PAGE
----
• Buzz Alexander, Founder of Prison Creative Arts Project.  Topic: “Is William Martinez Not Our Brother? Twenty Years of the Prison Creative Arts Project.” Dinner and discussion with invited students and guests on April 26 in Carpenter Hall.
    • Fox Butterfield, Author and Journalist.  Topic: “When Crime Runs in the Family: Four Generations of Killers, Thieves, and Con Men.”  Public presentation with reception following on May 16 in Carpenter Hall.
    • Liz Lerman and John Borstel, Creators of the Liz Lerman Critical Response Method.  Workshop on May 2 with students from Theater and Women/Gender Studies, followed by dinner with students, faculty and staff in Brace Commons/East Wheelock Cluster.  John Borstel discussion with students on arts administration at luncheon on May 3.
    •  Original VOICES performance created by students in THEA 10/WGST 66 in Rollins Chapel on May 30.
    • Travel expenses for Pati Hernandez, co-instructor of THEA10/ WGST 66.
  • Co-sponsor of “Black Theatricality: Race and Representation in Black Literature and Culture,” the 2010 Bildner Symposium, April 9-10.
  • Co-sponsor of BUTA alumni event, “Looking Back to Look Forward: A Retrospective of BUTA Performances” on April 24 in Dartmouth Hall.
  • Still Waiting...Poverty, Drug Abuse, and the Vicious Cycle of Modern Reservation Life” presented by Theater Department and Dartmouth Pow-Wow.  Selections from Becket’s Waiting for Godot, directed by George Neptune ’10, following by panel discussion with invited guests.  Presented on May 8 in Carpenter Hall.

VOICES Programming


  • Visiting Artists: artists visiting campus in conjunction with the Theater Department's fall term "Performactivism" course included:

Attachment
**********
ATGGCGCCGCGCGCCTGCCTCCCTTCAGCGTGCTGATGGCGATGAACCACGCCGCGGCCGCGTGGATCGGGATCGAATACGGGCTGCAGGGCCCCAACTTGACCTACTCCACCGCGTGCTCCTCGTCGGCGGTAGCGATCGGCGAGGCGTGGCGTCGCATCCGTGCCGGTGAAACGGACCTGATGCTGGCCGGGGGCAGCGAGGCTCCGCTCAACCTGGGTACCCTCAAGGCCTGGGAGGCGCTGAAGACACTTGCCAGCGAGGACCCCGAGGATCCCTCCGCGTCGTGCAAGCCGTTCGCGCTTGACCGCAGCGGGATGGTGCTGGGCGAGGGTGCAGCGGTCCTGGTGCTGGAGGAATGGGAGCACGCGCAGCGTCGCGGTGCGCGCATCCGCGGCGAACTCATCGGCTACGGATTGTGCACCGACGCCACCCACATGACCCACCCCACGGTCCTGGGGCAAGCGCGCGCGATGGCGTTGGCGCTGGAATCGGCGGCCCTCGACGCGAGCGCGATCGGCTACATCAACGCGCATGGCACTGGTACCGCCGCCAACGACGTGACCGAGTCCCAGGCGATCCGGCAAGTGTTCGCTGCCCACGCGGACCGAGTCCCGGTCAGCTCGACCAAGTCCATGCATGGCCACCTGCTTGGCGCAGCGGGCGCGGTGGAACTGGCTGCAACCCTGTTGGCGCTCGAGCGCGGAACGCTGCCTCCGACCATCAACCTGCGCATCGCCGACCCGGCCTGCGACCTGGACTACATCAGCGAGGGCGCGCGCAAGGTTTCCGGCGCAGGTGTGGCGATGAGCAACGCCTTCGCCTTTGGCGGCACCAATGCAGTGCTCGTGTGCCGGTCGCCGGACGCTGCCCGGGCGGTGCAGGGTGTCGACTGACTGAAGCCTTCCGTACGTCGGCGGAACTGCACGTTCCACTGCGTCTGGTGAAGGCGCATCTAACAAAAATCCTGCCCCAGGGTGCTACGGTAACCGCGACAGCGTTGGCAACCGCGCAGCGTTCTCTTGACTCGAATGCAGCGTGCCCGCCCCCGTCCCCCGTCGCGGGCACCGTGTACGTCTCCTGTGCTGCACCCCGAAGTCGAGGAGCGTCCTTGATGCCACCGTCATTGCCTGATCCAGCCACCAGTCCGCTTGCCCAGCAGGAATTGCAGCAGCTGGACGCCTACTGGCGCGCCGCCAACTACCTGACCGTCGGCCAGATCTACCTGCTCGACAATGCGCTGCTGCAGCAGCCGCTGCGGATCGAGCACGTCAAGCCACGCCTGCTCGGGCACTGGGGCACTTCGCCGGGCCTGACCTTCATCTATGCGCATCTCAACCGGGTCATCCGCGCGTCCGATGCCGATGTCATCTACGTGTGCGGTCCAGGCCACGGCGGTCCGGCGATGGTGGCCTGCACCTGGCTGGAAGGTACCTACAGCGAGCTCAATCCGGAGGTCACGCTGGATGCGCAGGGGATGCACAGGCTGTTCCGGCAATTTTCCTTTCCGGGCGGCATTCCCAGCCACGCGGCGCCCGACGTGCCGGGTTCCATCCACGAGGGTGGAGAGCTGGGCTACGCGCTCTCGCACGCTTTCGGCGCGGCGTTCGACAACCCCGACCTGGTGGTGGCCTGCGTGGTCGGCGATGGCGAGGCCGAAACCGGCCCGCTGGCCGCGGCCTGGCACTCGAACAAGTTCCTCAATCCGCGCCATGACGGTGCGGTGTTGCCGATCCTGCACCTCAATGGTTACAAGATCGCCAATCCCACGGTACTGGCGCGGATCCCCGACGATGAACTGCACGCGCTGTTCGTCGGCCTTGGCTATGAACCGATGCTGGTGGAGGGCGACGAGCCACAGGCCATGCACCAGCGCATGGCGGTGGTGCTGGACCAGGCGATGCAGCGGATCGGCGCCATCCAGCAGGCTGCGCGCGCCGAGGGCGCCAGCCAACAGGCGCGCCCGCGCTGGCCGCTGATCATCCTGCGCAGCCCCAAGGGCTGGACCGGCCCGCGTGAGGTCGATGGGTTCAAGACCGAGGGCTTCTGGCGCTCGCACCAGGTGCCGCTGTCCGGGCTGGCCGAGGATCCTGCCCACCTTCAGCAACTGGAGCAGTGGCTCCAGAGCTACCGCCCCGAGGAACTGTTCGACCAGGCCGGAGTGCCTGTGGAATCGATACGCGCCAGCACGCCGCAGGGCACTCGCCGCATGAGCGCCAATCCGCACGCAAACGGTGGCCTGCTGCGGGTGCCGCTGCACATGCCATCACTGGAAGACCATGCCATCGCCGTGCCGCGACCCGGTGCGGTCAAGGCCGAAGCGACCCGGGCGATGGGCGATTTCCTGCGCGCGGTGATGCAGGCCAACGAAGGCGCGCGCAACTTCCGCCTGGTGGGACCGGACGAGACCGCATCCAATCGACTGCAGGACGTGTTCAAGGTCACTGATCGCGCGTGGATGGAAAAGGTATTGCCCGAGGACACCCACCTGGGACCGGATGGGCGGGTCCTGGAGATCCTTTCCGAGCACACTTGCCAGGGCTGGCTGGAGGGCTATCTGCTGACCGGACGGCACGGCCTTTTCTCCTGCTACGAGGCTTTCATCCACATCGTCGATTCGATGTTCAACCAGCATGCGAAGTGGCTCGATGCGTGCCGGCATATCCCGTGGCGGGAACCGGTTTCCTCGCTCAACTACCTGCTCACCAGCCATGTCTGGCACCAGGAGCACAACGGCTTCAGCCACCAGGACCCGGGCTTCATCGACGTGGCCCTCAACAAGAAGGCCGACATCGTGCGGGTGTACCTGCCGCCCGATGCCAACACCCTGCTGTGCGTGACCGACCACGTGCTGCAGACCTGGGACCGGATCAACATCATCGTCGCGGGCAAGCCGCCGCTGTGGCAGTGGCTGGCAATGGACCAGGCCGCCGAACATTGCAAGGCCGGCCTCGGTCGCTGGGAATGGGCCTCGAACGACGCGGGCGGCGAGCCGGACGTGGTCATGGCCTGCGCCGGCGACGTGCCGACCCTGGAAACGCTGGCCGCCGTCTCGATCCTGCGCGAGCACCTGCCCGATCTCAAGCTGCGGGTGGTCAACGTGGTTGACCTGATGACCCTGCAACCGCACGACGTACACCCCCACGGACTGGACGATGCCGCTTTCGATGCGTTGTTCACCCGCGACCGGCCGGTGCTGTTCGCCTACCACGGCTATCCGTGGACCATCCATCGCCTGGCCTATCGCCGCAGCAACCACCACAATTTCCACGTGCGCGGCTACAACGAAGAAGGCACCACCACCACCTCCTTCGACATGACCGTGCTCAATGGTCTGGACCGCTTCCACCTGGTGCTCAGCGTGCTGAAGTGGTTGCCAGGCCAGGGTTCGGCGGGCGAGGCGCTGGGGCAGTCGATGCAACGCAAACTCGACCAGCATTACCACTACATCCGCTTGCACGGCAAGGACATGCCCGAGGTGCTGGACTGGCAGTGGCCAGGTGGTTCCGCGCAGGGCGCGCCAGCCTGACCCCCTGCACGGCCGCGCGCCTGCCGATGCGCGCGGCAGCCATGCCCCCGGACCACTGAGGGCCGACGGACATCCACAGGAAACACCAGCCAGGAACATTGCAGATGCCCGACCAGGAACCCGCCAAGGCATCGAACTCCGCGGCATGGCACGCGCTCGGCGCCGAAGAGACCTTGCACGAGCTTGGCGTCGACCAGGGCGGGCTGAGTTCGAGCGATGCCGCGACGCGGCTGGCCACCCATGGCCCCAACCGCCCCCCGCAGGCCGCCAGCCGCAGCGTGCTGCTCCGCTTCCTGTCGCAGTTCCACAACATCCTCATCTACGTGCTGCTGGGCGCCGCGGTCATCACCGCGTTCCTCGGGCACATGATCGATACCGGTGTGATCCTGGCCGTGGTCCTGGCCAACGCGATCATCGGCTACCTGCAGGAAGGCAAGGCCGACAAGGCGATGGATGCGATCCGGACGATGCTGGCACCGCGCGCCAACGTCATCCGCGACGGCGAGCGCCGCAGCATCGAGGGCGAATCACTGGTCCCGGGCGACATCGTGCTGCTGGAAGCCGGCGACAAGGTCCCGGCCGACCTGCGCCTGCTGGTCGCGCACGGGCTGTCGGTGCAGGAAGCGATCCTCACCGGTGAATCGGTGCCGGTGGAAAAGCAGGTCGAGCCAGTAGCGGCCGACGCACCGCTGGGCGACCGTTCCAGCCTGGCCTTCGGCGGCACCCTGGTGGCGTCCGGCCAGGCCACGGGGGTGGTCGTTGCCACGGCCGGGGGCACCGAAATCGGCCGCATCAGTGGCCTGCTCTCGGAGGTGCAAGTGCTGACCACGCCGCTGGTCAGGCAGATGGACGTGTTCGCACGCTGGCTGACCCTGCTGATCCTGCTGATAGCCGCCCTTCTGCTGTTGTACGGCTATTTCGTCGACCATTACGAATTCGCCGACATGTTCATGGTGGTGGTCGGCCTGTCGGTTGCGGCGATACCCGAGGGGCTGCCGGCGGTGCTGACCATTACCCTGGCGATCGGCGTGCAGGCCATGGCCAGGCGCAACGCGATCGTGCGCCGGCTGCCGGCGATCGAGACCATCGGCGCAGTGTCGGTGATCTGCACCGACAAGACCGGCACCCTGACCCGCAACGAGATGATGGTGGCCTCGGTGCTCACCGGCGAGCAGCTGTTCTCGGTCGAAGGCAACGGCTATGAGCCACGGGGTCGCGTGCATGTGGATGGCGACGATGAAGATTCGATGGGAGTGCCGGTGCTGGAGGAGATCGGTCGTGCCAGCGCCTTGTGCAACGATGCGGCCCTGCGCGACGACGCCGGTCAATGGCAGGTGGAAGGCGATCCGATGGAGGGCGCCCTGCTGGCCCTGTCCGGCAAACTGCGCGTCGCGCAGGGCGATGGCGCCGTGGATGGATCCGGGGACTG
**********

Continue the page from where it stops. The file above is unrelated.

• pioneering dancer and choreographer Jorge Pabon, known as Popmaster Fabel. The hip-hop legend offered a public presentation in the Bentley and led a series of master classes.
    • multi-discipline theatrical artists Steven Sapp and Mildred Ruiz (pictured at right), co-founders of the NYC-based ensemble company UNIVERSES fusing poetry, theater, jazz, hip-hop and more. The performers offered a public presentation in the Bentley and led a series of master classes.
    • activist,dancer, and puppeteer Pati Hernandez. An adjunct professor at Dartmouth, Hernandez directed students in their final presentation/performance for the course.
  • Visiting Artists: Pulitzer Prize-winning playwright Lynn Nottage. Ms. Nottage attended a reading of her play Ruined, performed by the student-run Black Underground Theater Association, and participated in a Q & A session on the play. the playwright also visited the classroom for the Theater Department's Human Rights and Performance and Contemporary Playwrights of Color courses. March 2009.

VOICES Programming


  • Visiting Artist: Suzan Lori-Parks, Pulitzer Prize-winning playwright. Our inagural VOICES guest artist presented a lecture and performance, followed by book signing and public reception. October 2007.
  • Performances & Productions: 365 Days/365 Plays and TopDog/UnderDog, both by Suzan-Lori Parks, performed in the Bentley Theater. Guest artist Niegel Smith ’02, Artistic Director of the Flea Theater, directed. October 2007.
  • Events: special reception for guest artists visiting the classroom for Professor Laura Edmondson's course in African Theater. Spring 2008.
  • Performances & Productions: provided funding support to the Department of Latin American, Latino, and Caribbean Studies for their "Latinos on Stage" Series. Spring 2008.
  • Other Support: underwrote the work of student Bryan Lee '07, who acted as the Associate Producer of VOICES programs and events in its inaugural season.